To dissect intracellular signaling associated with IFNγ, we interrogated STAT1 and STAT3, because these are the primary cellular mediators of extracellular IFNγ and both modulate cancer growth (37). The ratio of STAT3/STAT1 RNA-seq transcripts closely mirrored the tumor growth rates (Fig. 5A) although, much as observed during our analysis of the changes in the GSEA hallmarks (Fig. 3C), additional signals appear to have a role in driving tumor growth in the CUHM005 aHM combination tumor. The transcription of STAT1- and STAT3-dependent genes with or without PD-1 inhibitor across mouse model tumors showed that STAT1-mediated transcription dropped whereas STAT3-mediated transcription increased only in aHM tumors (Fig. 5B). Because STAT3 is abundantly expressed and thus difficult to quantify, we examined its role using tumor-derived cell lines in which a transfected siSTAT3 construct reduced its expression. In accordance with our observations using IFNγR2 knockdowns, we observed that the addition of exogenous IFNγ to these CUHM003 and CUHM005 cell lines led to a notable increase in pSTAT1 expression and a decrease in pSTAT3 expression (Fig. 5C and D; cell lines), the combination of which would inhibit cellular proliferation. We observed a similar reduction in pSTAT3 in PD-1 inhibitor–treated aHM tumors, although it was uniquely coupled to a concurrent pSTAT1 reduction (Fig. 5C and D; CUHM003-CUHM005), creating a distinct environment in which cellular proliferation increased without pSTAT3 activation. A cytokine array comparing mHM and aHM plasma from mice with PD-1 inhibitor–treated CUHM003 and CUHM005 tumors provides a possible clue to the mechanism driving this proliferation (Supplementary Fig. S12). The chemokine CXCL12, whose downregulation has been previously shown to directly activate MAPK signaling in NRAS-mutated melanoma, is markedly reduced in PD-1 inhibitor–treated aHM plasma (38). We can recapitulate such a regulatory environment in the cell lines in which the JAK–STAT pathway has been activated by IFNγ and in which STAT3 transcription has been reduced (Fig. 5D; comparing the reduction in pSTAT3 expression after IFNγ + siSTAT3 treatment in the cell lines with that observed after PD-1 inhibition in the tumors).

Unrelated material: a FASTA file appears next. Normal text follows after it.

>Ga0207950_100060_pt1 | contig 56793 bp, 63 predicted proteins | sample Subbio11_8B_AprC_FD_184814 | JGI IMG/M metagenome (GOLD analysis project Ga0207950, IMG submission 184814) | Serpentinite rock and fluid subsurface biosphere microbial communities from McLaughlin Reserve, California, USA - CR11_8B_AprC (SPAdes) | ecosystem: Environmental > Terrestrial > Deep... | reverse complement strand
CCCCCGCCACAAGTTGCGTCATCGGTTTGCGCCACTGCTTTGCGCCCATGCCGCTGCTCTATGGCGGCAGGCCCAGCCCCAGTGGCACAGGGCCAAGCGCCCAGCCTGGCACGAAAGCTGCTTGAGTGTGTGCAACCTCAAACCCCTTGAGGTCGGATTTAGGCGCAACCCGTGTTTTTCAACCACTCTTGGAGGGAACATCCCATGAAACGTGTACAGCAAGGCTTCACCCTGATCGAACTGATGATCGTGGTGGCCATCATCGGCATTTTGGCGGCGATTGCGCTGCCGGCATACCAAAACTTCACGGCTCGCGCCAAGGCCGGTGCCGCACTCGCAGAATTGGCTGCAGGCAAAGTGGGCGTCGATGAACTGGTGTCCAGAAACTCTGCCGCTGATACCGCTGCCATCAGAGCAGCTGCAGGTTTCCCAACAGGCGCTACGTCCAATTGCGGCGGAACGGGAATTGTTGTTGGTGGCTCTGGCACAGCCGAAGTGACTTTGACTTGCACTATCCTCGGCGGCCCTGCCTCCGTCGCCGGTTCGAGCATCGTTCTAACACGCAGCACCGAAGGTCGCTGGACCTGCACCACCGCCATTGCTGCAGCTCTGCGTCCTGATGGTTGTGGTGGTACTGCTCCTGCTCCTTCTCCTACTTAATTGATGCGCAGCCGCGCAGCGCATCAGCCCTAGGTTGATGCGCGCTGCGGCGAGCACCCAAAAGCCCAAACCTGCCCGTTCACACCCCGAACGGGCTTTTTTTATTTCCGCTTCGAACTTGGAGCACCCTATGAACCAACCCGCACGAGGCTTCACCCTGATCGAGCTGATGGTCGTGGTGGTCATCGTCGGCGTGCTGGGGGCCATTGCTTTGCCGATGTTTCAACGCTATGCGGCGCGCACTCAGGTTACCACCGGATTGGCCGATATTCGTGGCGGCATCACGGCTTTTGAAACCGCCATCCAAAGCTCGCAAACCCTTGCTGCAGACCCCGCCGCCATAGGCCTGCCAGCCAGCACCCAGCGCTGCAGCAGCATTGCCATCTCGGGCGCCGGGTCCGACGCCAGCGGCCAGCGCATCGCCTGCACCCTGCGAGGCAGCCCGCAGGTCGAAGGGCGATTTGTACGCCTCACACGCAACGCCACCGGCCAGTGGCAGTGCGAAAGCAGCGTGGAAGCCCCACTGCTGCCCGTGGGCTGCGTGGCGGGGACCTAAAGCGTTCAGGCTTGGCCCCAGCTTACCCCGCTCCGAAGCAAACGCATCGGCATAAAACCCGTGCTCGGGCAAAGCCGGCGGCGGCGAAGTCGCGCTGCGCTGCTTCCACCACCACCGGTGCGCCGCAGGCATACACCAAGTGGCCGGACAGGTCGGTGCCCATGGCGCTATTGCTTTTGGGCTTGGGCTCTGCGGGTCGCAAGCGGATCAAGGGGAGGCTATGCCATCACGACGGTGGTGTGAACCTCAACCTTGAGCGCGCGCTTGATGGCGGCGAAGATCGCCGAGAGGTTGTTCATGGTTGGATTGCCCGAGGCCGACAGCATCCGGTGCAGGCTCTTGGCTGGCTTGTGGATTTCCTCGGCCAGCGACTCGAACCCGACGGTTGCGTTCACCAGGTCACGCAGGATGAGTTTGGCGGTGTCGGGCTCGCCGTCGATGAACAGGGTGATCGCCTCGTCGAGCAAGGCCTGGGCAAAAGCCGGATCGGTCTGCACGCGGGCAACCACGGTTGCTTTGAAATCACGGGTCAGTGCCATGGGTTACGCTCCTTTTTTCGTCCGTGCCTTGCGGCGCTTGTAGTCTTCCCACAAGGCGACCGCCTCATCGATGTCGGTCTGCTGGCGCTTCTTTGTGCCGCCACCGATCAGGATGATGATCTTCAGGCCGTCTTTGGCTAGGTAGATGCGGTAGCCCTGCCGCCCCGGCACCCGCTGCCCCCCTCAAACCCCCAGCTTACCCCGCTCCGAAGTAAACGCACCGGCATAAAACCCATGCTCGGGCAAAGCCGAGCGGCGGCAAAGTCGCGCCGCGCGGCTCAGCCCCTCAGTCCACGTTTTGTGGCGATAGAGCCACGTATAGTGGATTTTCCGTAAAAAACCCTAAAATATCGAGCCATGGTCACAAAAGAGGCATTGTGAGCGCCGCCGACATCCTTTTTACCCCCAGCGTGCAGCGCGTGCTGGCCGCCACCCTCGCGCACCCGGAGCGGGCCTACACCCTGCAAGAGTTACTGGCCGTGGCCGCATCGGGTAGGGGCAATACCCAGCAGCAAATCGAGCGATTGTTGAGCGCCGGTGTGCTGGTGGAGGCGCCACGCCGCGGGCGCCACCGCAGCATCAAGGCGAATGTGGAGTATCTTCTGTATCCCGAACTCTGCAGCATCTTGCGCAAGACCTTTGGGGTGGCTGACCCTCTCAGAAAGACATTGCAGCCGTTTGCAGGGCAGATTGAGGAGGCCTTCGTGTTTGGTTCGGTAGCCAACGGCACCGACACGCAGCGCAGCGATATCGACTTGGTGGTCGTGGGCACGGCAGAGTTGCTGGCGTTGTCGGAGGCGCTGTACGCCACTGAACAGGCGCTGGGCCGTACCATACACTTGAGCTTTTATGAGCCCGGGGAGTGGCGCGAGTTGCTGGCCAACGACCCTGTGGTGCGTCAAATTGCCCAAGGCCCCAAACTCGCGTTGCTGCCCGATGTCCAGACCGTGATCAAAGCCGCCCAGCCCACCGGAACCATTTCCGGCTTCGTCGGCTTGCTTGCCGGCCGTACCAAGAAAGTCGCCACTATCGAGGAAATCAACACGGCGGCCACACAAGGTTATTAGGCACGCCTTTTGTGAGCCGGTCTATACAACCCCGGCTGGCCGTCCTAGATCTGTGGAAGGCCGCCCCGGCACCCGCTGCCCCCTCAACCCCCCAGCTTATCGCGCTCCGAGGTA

The discovery of immunotherapies targeting CTLA4 and PD-1 is largely responsible for the improvement of metastatic melanoma outcomes, where one-year survival rates went from less than 25% (39) to between 47% and 63% (40, 41). These successes have paved the way in deploying these therapies in other tumor types, such as lung, colon, bladder, and head and neck cancers (42). Although effective, only 30% to 40% of patients respond to immune-directed treatment and even responders will often eventually acquire resistance (43). Furthermore, recent evidence indicates that these immunotherapies can prompt a rapid acceleration in tumor growth, a condition known as hyperprogression (8, 9). Although there has been some initial success in HM created from patient peripheral lymphocytes and tumor tissue (44, 45), no model exists in which treatment effectiveness can be predicted, and where the basis of tumor response can be explored (46). The aHM PDX model reported here addresses some of those limitations.